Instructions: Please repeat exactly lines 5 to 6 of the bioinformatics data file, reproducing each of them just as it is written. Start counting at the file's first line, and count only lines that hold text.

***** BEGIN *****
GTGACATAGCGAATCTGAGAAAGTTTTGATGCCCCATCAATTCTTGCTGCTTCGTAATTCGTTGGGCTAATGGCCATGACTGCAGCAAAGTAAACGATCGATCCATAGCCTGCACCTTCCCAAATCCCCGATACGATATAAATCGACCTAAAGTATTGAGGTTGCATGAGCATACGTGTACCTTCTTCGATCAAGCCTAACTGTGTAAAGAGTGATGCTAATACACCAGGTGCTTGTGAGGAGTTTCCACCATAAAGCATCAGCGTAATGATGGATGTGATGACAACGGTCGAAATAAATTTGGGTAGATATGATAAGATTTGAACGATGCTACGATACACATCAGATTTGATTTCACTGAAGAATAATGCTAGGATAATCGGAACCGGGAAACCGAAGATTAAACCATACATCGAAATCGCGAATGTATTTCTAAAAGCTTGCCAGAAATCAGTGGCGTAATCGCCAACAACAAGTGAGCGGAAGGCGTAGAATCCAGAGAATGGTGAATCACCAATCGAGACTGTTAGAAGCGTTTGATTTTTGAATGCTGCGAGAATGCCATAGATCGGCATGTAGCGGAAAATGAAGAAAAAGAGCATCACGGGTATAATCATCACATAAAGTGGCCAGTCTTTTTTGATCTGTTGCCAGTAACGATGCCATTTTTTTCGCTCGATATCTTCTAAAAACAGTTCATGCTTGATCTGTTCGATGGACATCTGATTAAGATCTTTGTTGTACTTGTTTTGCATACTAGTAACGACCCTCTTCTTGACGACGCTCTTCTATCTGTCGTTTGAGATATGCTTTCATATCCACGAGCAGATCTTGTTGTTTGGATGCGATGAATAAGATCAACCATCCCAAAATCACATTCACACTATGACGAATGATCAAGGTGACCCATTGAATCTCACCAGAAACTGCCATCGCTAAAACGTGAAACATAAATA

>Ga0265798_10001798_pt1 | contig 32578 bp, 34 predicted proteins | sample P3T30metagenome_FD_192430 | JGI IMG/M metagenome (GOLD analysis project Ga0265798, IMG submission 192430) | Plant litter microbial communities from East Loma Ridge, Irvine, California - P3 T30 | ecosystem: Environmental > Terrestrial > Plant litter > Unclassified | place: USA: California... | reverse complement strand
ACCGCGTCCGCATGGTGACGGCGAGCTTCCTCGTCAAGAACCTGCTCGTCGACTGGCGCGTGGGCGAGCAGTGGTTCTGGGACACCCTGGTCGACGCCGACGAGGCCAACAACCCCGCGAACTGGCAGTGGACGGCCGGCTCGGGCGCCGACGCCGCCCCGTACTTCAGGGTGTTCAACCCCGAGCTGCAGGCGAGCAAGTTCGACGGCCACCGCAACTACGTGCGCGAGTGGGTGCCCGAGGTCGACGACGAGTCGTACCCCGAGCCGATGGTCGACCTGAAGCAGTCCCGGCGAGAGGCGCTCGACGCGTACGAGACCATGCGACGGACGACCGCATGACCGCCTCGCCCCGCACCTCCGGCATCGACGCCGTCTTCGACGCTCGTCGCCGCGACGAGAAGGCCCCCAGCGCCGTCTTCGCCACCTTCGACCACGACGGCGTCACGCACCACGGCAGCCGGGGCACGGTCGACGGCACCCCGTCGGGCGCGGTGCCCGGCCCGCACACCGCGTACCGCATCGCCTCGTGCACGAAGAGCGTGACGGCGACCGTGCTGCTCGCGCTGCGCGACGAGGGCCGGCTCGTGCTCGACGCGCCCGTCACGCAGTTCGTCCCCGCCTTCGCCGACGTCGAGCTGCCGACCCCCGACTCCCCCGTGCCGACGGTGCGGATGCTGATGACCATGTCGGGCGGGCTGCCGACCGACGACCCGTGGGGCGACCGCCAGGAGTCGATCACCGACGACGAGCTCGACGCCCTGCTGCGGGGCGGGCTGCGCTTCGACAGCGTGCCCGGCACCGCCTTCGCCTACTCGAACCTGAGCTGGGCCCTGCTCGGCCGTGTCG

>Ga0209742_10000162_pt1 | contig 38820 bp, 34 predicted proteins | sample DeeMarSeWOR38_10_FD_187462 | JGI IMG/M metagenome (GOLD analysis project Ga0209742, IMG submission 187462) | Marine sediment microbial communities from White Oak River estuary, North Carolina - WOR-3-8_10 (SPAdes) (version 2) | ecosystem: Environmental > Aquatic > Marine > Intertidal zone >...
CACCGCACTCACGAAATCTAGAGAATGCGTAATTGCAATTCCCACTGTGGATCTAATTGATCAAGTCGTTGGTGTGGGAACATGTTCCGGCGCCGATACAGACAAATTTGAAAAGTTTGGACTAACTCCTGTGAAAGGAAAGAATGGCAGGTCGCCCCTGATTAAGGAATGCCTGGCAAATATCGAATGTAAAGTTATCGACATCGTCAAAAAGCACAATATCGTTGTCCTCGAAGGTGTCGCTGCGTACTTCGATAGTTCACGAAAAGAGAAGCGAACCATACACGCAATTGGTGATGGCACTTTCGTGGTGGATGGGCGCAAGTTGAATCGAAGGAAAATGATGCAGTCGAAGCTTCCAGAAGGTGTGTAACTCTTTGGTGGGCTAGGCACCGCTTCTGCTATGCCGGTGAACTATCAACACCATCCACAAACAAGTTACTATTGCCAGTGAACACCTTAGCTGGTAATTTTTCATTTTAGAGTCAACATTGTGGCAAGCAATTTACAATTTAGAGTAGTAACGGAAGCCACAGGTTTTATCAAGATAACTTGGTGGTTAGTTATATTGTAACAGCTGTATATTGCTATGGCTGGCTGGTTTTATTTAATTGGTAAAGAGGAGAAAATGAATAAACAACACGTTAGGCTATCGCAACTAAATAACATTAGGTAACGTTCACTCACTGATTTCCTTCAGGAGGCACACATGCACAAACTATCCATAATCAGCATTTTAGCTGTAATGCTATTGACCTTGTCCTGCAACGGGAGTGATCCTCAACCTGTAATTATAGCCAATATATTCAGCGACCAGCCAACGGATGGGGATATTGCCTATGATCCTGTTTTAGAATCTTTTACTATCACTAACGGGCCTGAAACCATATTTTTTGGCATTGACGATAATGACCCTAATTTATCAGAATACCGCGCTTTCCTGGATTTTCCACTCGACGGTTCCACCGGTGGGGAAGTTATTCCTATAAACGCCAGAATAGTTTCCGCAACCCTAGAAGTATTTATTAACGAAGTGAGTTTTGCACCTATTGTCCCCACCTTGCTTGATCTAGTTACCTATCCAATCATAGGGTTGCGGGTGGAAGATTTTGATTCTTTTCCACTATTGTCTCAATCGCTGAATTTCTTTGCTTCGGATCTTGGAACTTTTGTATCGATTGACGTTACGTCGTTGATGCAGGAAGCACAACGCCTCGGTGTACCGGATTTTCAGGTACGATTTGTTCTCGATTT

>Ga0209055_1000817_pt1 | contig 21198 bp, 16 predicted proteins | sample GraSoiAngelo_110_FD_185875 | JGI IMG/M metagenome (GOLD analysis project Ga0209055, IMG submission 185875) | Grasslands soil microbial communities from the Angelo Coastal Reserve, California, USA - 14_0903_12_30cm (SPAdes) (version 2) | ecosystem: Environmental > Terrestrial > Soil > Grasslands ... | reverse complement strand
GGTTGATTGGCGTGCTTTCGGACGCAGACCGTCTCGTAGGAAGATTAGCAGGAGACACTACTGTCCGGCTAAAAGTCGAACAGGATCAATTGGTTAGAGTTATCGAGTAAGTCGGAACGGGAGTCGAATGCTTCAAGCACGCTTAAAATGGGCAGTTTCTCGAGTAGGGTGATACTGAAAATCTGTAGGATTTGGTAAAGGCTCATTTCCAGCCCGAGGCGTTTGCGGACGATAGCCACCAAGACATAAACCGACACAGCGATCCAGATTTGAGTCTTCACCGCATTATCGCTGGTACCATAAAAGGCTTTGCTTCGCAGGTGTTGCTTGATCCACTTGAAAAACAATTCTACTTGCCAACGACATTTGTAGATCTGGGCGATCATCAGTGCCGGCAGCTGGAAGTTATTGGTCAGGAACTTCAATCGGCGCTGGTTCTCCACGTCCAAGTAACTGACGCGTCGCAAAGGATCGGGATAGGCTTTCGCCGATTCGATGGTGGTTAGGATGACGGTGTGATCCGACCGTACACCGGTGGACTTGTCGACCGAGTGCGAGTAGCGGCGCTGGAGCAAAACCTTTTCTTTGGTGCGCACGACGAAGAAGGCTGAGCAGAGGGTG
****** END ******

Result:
CACCGCACTCACGAAATCTAGAGAATGCGTAATTGCAATTCCCACTGTGGATCTAATTGATCAAGTCGTTGGTGTGGGAACATGTTCCGGCGCCGATACAGACAAATTTGAAAAGTTTGGACTAACTCCTGTGAAAGGAAAGAATGGCAGGTCGCCCCTGATTAAGGAATGCCTGGCAAATATCGAATGTAAAGTTATCGACATCGTCAAAAAGCACAATATCGTTGTCCTCGAAGGTGTCGCTGCGTACTTCGATAGTTCACGAAAAGAGAAGCGAACCATACACGCAATTGGTGATGGCACTTTCGTGGTGGATGGGCGCAAGTTGAATCGAAGGAAAATGATGCAGTCGAAGCTTCCAGAAGGTGTGTAACTCTTTGGTGGGCTAGGCACCGCTTCTGCTATGCCGGTGAACTATCAACACCATCCACAAACAAGTTACTATTGCCAGTGAACACCTTAGCTGGTAATTTTTCATTTTAGAGTCAACATTGTGGCAAGCAATTTACAATTTAGAGTAGTAACGGAAGCCACAGGTTTTATCAAGATAACTTGGTGGTTAGTTATATTGTAACAGCTGTATATTGCTATGGCTGGCTGGTTTTATTTAATTGGTAAAGAGGAGAAAATGAATAAACAACACGTTAGGCTATCGCAACTAAATAACATTAGGTAACGTTCACTCACTGATTTCCTTCAGGAGGCACACATGCACAAACTATCCATAATCAGCATTTTAGCTGTAATGCTATTGACCTTGTCCTGCAACGGGAGTGATCCTCAACCTGTAATTATAGCCAATATATTCAGCGACCAGCCAACGGATGGGGATATTGCCTATGATCCTGTTTTAGAATCTTTTACTATCACTAACGGGCCTGAAACCATATTTTTTGGCATTGACGATAATGACCCTAATTTATCAGAATACCGCGCTTTCCTGGATTTTCCACTCGACGGTTCCACCGGTGGGGAAGTTATTCCTATAAACGCCAGAATAGTTTCCGCAACCCTAGAAGTATTTATTAACGAAGTGAGTTTTGCACCTATTGTCCCCACCTTGCTTGATCTAGTTACCTATCCAATCATAGGGTTGCGGGTGGAAGATTTTGATTCTTTTCCACTATTGTCTCAATCGCTGAATTTCTTTGCTTCGGATCTTGGAACTTTTGTATCGATTGACGTTACGTCGTTGATGCAGGAAGCACAACGCCTCGGTGTACCGGATTTTCAGGTACGATTTGTTCTCGATTT

>Ga0209055_1000817_pt1 | contig 21198 bp, 16 predicted proteins | sample GraSoiAngelo_110_FD_185875 | JGI IMG/M metagenome (GOLD analysis project Ga0209055, IMG submission 185875) | Grasslands soil microbial communities from the Angelo Coastal Reserve, California, USA - 14_0903_12_30cm (SPAdes) (version 2) | ecosystem: Environmental > Terrestrial > Soil > Grasslands ... | reverse complement strand